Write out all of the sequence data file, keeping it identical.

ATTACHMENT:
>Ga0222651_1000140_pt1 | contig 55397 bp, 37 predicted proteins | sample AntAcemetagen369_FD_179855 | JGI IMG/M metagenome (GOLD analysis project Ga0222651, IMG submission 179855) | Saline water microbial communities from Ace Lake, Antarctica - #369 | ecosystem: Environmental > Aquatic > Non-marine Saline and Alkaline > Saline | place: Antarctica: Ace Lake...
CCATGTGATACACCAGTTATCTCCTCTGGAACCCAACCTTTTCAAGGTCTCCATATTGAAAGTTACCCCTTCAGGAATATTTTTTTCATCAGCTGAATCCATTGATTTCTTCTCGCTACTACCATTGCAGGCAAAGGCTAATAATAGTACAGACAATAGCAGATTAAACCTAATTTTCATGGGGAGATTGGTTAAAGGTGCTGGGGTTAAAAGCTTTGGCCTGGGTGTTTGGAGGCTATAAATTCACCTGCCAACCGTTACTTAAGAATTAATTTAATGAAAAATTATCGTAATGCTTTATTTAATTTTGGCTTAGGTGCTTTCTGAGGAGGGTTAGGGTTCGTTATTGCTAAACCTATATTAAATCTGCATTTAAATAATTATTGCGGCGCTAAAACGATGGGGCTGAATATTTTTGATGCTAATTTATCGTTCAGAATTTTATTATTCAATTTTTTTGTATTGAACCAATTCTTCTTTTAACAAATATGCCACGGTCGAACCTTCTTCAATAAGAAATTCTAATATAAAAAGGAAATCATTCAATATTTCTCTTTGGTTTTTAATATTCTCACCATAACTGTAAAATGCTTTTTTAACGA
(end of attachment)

>Ga0222651_1000140_pt1 | contig 55397 bp, 37 predicted proteins | sample AntAcemetagen369_FD_179855 | JGI IMG/M metagenome (GOLD analysis project Ga0222651, IMG submission 179855) | Saline water microbial communities from Ace Lake, Antarctica - #369 | ecosystem: Environmental > Aquatic > Non-marine Saline and Alkaline > Saline | place: Antarctica: Ace Lake...
CCATGTGATACACCAGTTATCTCCTCTGGAACCCAACCTTTTCAAGGTCTCCATATTGAAAGTTACCCCTTCAGGAATATTTTTTTCATCAGCTGAATCCATTGATTTCTTCTCGCTACTACCATTGCAGGCAAAGGCTAATAATAGTACAGACAATAGCAGATTAAACCTAATTTTCATGGGGAGATTGGTTAAAGGTGCTGGGGTTAAAAGCTTTGGCCTGGGTGTTTGGAGGCTATAAATTCACCTGCCAACCGTTACTTAAGAATTAATTTAATGAAAAATTATCGTAATGCTTTATTTAATTTTGGCTTAGGTGCTTTCTGAGGAGGGTTAGGGTTCGTTATTGCTAAACCTATATTAAATCTGCATTTAAATAATTATTGCGGCGCTAAAACGATGGGGCTGAATATTTTTGATGCTAATTTATCGTTCAGAATTTTATTATTCAATTTTTTTGTATTGAACCAATTCTTCTTTTAACAAATATGCCACGGTCGAACCTTCTTCAATAAGAAATTCTAATATAAAAAGGAAATCATTCAATATTTCTCTTTGGTTTTTAATATTCTCACCATAACTGTAAAATGCTTTTTTAACGA